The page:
The Manor's transport network reflects the growth of urbanisation from the Industrial Revolution to the late C20th with road, canal and rail marking out the area as one of the Black Country's focal points.
Teaser watchers George Cox and Paul Wakelam correctly pin pointed this view of Telford’s 1837 Birmingham to Wolverhampton canal from Anchor Bridge, Anchor Lane with the late 1990s Black Country Route making the newest crossing. On the right the canal divides to follow the 1772 route of Brindley’s canal to Birmingham - now known as the Bradley Arm this terminates abruptly after only two miles.
Easter Teaser Answer
"Nor need my feet incline to roam
With happiness so near".
Follow this link to find a little more about our Easter teaser.
MP Recommends Society's Website
Ian Austin, Dudley North's new MP, sang the praises of the area in his maiden speech even offering to buy a pint of Holden's best brew to visiting MPs.
He suggested his colleagues might like to visit the Society's website to brush up their Black Country knowledge. Read the Hansard quote here.
Hot Off The Press
The recent history of the Manor can be followed in the pages of many local newspapers. They are not the first place for accuracy, but often the only place for written evidence of an event, happening or details of the famous and not so famous.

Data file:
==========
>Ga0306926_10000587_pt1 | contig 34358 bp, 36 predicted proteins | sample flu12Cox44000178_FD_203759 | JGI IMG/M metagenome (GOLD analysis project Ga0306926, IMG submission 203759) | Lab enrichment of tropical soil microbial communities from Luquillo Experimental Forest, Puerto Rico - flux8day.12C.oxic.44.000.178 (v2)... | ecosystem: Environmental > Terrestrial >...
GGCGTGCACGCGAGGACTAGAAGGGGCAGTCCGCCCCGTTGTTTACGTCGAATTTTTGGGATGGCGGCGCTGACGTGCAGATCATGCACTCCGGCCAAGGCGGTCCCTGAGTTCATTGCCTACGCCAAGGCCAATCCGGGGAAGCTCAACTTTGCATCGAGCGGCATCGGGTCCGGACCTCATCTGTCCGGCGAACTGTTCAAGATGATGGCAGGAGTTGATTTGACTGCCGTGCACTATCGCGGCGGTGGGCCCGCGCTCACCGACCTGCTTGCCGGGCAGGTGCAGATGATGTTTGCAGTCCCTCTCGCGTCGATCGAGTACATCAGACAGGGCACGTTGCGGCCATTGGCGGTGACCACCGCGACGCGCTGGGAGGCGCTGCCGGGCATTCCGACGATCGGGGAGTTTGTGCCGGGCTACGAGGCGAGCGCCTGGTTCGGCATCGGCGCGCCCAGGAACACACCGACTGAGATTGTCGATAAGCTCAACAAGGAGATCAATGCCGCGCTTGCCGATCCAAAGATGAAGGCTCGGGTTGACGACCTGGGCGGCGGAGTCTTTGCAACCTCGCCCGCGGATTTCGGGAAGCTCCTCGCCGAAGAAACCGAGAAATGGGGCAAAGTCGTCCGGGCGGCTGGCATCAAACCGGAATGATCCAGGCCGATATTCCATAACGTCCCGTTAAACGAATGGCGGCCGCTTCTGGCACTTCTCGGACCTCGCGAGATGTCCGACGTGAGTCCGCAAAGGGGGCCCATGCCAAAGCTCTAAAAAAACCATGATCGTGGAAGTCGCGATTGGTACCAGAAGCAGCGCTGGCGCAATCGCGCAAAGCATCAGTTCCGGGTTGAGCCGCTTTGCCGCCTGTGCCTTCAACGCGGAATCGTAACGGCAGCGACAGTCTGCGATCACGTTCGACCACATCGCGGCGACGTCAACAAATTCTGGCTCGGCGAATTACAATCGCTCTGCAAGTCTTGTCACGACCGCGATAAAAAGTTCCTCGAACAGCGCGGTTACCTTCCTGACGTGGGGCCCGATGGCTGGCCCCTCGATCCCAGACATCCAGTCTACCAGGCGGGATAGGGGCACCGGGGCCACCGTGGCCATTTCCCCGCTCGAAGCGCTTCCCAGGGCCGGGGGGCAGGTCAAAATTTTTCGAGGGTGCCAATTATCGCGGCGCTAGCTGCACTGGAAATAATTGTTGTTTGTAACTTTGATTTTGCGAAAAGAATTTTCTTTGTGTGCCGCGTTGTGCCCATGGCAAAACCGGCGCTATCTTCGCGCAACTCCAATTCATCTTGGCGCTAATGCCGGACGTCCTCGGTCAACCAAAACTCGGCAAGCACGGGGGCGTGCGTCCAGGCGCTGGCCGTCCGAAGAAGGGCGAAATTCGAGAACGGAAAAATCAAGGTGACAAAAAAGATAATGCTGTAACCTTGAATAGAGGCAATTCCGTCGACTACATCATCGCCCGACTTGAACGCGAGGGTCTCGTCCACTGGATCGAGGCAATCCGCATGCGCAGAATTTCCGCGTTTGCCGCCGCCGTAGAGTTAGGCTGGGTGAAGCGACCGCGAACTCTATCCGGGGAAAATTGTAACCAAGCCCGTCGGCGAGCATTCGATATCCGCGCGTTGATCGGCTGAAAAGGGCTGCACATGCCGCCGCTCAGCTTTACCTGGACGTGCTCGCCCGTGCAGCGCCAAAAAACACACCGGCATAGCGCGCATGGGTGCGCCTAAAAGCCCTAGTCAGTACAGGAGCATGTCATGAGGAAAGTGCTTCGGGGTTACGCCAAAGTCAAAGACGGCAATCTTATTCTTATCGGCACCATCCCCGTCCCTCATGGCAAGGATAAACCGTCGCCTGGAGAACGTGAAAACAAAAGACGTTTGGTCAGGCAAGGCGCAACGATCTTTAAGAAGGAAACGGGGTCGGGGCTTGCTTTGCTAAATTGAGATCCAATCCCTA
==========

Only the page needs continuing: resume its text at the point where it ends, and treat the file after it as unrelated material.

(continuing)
The area has been covered by acres of newsprint from the Wolverhampton Times and Bilston, Willenhall, Wednesfield and Sedgley Journal, surely the longest title ever used, to today’s Express & Star, Britain’s biggest regional evening paper. The former lasted for one year from November 1874 and the latter started in 1889.
Other notable resources for historians include the Wolverhampton & Staffordshire Advertiser [1789 ~ 1930], Dudley Herald [1866 ~ 1973], Midland Counties Express [1867 ~ 1930], Dudley Chronicle [C20th to date], Wolverhampton Chronicle [early C19th to date], and Black Country Bugle [1973 to date]. Searching Birmingham based newspapers can also provide an insight into village life over the last 300 years.
A directory of over 1,000 titles published in the West Midlands since around 1700 is now online at www.newsplan.co.uk Here you can enter place names to find titles, their lifespan and where the original copies are archived.